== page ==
Powder Coating Booth Temperature: A Factor in Powder Coating Transfer EfficiencyMarch 19, 2019
When someone talks about the heat, all eyes flick towards the curing oven. Ultimately, that's where the powder fluidizes and hardens, so this kind of reaction is natural enough. Only, the temperature is rising in the powder coating booth, too. Okay, this heat might not impact the process, but it's there. It can't be ignored, not when it could have an adverse effect on output quality.
Managing Powder Coating Booth Temperature
Before rifling off a solution, why is the temperature changing in the booth? Is there a heater inside the booth? A fire safety officer would choke at the very idea. Remember, the dry powder doesn't emit any hazardous chemicals. It's an environmentally safe product. However, the powder does mix with compressed air, so there's a lot of oxygen flowing inside the sealed cubicle. Bottom lining it, the mix of dry powders and compressed air does represent a potential fire risk. The electrostatic ground is continuity-checked regularly because of this combustion potential. Still, dry powders are dense powders. Not the individual grains, of course, for they're very nearly weightless. Like a swarm of tiny insects, the gun-driven powder powers its way into the booth. True, the cloud is impacted by humidity, but this problem is eliminated by air compressors drier and filters. Even so, with the air dry, it's now warmer. Even the temperature of the component, which has perhaps passed through a drier oven, contributes to the hotter environment inside a powder coating booth. Operator body heat, plus parts heat and/or compressed air warmth, equals more excess energy. Things are getting too hot for comfort.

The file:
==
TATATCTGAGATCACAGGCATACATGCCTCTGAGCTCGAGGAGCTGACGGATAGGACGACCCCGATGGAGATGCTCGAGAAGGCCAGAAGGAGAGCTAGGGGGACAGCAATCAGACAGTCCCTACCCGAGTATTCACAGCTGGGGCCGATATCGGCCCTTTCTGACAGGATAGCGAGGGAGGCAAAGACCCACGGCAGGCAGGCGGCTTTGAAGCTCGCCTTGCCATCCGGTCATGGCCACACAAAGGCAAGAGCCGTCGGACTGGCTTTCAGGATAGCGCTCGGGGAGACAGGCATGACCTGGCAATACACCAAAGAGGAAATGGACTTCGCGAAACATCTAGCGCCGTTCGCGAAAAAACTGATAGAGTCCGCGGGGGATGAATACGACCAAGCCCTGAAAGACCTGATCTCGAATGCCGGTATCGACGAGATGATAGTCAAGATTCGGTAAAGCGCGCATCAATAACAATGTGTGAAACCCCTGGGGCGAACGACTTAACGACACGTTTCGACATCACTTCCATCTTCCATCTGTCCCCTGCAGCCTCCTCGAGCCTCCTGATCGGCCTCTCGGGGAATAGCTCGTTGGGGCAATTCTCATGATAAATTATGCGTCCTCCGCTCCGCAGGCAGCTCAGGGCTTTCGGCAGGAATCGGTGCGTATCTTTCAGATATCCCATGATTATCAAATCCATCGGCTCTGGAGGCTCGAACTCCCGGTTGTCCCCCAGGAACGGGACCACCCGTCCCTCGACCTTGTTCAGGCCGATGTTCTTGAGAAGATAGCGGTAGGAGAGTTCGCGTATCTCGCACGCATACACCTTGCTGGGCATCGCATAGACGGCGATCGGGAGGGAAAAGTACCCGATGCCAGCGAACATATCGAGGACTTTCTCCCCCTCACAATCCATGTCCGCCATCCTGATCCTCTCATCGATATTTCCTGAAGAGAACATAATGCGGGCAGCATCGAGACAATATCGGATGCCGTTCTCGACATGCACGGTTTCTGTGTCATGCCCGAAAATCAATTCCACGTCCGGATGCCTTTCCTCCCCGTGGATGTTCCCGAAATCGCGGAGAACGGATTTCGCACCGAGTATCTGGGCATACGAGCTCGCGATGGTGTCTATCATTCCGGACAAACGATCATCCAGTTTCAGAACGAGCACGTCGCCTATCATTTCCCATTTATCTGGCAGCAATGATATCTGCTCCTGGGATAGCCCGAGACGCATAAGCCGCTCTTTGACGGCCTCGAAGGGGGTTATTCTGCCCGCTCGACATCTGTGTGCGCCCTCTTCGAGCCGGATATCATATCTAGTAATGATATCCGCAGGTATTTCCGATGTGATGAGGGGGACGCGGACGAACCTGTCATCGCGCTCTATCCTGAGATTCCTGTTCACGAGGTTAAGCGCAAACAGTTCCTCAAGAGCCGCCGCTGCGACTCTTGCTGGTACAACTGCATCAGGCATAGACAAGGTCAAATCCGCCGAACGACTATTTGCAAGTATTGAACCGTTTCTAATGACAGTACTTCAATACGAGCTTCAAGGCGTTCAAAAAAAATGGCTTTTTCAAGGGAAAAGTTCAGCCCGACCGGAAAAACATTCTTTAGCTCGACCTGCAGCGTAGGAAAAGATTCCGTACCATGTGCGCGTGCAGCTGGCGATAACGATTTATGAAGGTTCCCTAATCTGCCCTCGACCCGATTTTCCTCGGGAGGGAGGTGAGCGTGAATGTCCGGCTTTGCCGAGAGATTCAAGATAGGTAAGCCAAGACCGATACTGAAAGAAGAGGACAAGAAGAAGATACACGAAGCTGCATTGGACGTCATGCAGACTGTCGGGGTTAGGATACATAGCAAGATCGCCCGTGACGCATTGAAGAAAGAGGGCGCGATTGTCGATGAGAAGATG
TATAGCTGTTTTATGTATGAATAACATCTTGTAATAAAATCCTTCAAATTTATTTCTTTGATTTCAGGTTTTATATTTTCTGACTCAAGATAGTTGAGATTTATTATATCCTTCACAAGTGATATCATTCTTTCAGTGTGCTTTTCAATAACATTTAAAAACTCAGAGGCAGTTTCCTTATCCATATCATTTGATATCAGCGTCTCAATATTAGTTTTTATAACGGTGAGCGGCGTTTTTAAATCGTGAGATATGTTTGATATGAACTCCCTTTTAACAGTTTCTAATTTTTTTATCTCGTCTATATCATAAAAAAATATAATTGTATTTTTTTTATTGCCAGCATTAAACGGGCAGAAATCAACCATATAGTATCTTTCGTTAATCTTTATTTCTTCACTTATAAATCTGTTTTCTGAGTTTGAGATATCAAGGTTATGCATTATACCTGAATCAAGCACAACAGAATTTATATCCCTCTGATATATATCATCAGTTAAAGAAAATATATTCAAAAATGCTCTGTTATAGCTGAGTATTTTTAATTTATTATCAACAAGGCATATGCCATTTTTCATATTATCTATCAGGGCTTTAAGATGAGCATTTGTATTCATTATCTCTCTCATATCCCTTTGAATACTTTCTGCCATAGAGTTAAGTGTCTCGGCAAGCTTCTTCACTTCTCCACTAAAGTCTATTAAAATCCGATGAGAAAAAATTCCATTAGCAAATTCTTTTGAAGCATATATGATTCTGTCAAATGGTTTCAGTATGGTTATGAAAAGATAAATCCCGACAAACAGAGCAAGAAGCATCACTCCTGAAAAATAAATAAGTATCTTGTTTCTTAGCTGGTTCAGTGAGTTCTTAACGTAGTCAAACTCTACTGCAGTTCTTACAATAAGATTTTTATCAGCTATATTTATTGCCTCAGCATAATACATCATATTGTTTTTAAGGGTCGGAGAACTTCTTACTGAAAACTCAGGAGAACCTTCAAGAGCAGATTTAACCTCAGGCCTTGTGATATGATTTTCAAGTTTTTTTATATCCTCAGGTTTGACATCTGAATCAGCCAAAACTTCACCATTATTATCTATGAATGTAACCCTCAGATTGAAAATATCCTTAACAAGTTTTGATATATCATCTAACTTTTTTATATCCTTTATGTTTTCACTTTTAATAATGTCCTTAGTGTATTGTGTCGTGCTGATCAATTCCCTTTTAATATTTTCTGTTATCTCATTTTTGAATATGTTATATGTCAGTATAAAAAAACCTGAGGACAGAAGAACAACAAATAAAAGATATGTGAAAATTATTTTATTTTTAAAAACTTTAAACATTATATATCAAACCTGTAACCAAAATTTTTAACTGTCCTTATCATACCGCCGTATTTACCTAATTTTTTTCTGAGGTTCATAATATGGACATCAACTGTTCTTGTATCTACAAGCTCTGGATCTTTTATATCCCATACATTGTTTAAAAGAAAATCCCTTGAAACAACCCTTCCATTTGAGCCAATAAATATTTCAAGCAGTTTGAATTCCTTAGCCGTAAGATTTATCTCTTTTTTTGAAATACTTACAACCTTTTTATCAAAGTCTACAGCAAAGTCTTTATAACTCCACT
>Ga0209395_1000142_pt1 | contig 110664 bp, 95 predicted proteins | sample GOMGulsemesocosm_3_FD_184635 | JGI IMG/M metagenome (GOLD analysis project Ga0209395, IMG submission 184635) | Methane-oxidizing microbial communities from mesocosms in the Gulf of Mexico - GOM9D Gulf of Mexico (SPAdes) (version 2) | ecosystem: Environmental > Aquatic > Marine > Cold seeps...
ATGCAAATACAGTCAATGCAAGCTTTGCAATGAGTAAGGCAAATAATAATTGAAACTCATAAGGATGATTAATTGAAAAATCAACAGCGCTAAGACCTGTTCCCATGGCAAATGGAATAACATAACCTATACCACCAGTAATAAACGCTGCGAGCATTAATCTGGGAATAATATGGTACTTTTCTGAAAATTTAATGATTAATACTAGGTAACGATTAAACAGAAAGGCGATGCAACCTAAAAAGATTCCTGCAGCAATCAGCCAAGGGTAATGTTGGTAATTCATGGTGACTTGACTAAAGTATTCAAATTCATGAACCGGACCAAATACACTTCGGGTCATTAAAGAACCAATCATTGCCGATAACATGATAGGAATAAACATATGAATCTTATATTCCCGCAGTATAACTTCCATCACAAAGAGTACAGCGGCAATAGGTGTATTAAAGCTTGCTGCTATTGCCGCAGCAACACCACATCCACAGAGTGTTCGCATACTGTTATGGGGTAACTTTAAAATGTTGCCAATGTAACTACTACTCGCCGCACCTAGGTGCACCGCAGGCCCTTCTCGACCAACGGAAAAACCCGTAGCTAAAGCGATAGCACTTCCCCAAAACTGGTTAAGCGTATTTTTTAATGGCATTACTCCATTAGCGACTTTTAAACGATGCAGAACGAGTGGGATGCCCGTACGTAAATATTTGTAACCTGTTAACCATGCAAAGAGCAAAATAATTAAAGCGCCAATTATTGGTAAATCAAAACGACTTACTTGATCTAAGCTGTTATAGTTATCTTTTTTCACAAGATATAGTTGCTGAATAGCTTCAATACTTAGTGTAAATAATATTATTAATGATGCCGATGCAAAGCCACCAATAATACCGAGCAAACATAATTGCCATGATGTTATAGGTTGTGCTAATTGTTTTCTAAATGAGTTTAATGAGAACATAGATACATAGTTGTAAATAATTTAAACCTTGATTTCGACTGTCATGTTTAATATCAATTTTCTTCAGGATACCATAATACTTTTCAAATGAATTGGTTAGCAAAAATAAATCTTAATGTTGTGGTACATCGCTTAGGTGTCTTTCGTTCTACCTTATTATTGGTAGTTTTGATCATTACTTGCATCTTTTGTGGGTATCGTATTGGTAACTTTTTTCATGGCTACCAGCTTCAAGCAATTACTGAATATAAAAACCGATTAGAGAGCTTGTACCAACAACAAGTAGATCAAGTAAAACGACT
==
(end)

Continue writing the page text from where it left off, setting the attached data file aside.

Counteracting Temperature Effects
With both atmospheric factors swinging wildly, the heat and humidity curves seesaw. Transfer efficiency is next to feel the impact of the thermal swings. Even though humidity clumping and the surface blemish issues that accompany this problem are now solved, the amount of transferred powder has risen by 10% or more. The finish is relatively smooth and bump-free, but now it's been applied too thickly. Alternatively, because the temperature curve is moving in the opposite direction, there's not enough powder covering the surface of a workpiece. Okay, so a second sweep will correct the problem, but that means spending more time on a project that should've been finished on the first pass.
Humidity issues tend to draw a lot of attention, and rightly so, for they're generally the primary culprit. Wet air causes clumping and ugly finishes. Still, perhaps even as a result of a humidity correction procedure, which is a fine irony indeed, too much heat can enter the air. As the thermal load fluctuates, coverage problems and transfer efficiency issues escalate. High or low, that temperature mustn't swing wildly out of control.
GP Industries Pty Ltd
1 Regal Court,
Vermont South VIC 3133
Phone: (03) 9802 1355
Fax: (03) 9802 6027
20 Burgess Road,
Bayswater North VIC 3153
Phone: (03) 9761 7676
Fax: (03) 9761 7671
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